One shadowy group of cyber criminals might be behind attacks on various crypto exchanges (including “decentralized” exchanges) dating back to 2018, Israeli cybersecurity firm ClearSky claimed in a report released on Wednesday.
“We estimate that the group managed to rake in more than $200 million in two years,” the ClearSky report says about the cybercriminal collective the report calls CryptoCore. “We assess with medium level of certainty that the threat actor has links to the East European region, Ukraine, Russia or Romania in particular.”
ClearSky co-founder Boaz Dolev said his firm found at least five exchange hacks over the past two years that followed a particular pattern, though he declined to identify these exchanges on the record.
“They can attack very quickly,” Dolev said of CryptoCore, which he claimed once deployed an attack just 12 hours after registering fresh domain names. “They’re not a big group, maybe three to four people … a small but effective operation.”
So far, ClearSky estimates the cyber criminal group stole $200 million over the past two years. Other firms have called the same group different names, such as “Leery Turtle.”
Or Blatt, ClearSky’s threat intelligence team leader, said he believes the alleged thieves are rogues without military training or support. He described the attacks as “much less sophisticated” than ones conducted by Russian military intelligence officers indicted for influencing American elections while using bitcoin in 2016.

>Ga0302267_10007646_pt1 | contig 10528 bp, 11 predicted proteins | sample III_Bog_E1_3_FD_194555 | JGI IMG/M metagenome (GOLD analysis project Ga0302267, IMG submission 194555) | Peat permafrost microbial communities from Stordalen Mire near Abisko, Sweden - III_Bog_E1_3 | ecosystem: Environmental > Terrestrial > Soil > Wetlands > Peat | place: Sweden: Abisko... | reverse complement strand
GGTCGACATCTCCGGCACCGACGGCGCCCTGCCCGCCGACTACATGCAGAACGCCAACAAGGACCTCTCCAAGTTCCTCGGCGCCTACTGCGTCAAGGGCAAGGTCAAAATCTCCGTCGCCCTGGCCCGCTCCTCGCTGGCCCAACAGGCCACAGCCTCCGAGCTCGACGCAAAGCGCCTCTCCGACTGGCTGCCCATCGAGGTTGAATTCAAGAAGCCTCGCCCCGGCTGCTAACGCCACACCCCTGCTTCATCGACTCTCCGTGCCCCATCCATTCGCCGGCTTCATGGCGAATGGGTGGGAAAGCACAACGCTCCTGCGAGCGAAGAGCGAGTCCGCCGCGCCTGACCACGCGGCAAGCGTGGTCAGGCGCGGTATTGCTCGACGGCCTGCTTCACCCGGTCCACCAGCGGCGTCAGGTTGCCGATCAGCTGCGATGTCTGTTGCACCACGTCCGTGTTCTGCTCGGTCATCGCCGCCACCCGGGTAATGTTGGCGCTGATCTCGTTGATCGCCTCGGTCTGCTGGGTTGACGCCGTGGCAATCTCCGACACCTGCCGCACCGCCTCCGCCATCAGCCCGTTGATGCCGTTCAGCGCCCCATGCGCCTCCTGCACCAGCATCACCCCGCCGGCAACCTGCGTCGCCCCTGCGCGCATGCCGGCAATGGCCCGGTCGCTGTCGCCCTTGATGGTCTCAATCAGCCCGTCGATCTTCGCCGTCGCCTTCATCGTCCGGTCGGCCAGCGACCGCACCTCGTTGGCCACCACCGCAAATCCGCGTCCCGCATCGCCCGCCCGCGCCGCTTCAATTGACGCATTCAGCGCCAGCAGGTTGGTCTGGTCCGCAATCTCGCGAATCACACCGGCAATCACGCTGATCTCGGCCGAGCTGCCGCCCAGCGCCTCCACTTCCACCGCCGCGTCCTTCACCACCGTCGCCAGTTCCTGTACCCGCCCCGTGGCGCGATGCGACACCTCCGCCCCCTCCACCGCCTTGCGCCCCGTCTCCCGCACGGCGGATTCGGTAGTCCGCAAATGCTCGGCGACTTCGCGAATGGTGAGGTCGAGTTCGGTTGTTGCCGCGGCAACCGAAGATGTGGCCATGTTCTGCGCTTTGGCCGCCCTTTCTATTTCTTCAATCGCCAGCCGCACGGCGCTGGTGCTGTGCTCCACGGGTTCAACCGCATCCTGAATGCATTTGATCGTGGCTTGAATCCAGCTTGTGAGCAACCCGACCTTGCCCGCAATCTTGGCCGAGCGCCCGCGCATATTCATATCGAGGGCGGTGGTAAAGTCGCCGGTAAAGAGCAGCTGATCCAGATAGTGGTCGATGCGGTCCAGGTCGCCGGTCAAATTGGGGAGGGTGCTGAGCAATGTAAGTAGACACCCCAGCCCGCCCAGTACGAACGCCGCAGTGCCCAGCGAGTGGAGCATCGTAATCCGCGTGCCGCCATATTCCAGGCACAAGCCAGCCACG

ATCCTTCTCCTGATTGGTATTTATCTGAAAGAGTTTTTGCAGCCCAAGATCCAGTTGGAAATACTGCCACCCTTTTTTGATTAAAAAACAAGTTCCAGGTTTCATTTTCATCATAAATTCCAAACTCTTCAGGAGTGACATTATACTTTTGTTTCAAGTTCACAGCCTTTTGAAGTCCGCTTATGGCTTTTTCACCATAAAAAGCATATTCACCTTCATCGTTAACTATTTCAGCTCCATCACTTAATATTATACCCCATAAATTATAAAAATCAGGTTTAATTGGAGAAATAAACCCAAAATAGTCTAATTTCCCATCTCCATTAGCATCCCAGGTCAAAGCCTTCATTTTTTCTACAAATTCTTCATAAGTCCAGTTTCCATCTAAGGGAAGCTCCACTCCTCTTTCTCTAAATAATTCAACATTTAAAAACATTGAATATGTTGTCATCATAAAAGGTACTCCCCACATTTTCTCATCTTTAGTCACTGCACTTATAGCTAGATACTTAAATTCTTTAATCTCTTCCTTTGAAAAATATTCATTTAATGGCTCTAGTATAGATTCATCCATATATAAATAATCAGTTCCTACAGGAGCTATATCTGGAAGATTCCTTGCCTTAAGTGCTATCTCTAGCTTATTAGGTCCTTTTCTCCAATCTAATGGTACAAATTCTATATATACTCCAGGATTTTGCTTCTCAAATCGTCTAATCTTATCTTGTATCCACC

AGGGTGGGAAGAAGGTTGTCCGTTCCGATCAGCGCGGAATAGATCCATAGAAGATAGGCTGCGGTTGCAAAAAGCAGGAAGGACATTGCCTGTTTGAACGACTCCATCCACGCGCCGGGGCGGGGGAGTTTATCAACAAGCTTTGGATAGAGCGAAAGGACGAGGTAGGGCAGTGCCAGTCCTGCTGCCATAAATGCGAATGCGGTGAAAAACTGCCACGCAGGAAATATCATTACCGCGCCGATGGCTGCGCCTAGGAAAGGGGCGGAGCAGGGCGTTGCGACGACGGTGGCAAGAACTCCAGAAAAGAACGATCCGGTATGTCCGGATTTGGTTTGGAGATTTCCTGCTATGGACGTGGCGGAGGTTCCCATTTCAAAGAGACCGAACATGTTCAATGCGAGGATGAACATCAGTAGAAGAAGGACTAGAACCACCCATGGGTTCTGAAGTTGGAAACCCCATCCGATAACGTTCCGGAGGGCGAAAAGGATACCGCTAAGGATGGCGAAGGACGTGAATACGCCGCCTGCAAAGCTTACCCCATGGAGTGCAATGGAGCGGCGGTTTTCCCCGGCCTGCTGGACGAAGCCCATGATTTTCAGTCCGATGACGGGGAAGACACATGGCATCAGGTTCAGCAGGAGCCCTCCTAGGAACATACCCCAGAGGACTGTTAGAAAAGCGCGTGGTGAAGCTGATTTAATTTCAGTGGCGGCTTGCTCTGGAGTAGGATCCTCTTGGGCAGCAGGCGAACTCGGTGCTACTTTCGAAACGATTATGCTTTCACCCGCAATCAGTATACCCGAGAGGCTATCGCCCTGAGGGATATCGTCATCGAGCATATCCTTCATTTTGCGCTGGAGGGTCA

“They are cyber criminals and we know of other similar cybercrime groups,” Blatt said. “In order for such an attack to succeed, usually the [crypto exchange] employees need to be vulnerable to social engineering … [We] didn’t see this attacker exploiting VPN [virtual private networks], for example, which is something we often see with other groups.”
Dolev said crypto exchanges that don’t use the same level of security practices as banks are vulnerable to such attacks.
The report details how the hacker group allegedly gained access to several exchange executives’ private email accounts, then used spear-phishing – impersonating a high-ranking employee – “either from the target company itself or from a company that deals with the target,” to acquire information that grants access to crypto wallets.
Nicholas Percoco, head of security at the crypto exchange Kraken, said, “We routinely see attempts through multiple attack vectors, including social engineering attempts,” so his company often shares information with other exchanges targeted by such criminal campaigns.
Ignoring CryptoCore specifically (Kraken was not mentioned in ClearSky’s report), Percoco said it is common for such cyber criminals to target several institutions in the same sector, especially the individuals who work at exchanges.
The concept of such a social engineering campaign, as ClearSky described, makes sense to Percoco. This is why Kraken’s security chief said, in addition to technical controls, he focuses on training sessions across the staff because you “can’t patch a human.” Plus, Kraken Security Labs routinely tries to penetrate the exchange system and find vulnerabilities, he said.
“We will take all our employees, executives included, through extensive security training,” Percoco said. “We go very deep about home network security, social network security, even their own personal device security.”
Dolev warned that, especially considering the mass exodus to remote work caused by COVID-19, crypto exchanges face a “higher risk” in 2020. Indeed, Blatt added that CryptoCore appears to be more active since the coronavirus crisis began.
“If you put your money on an exchange, you don’t know if it’s secure or not,” Dovel concluded.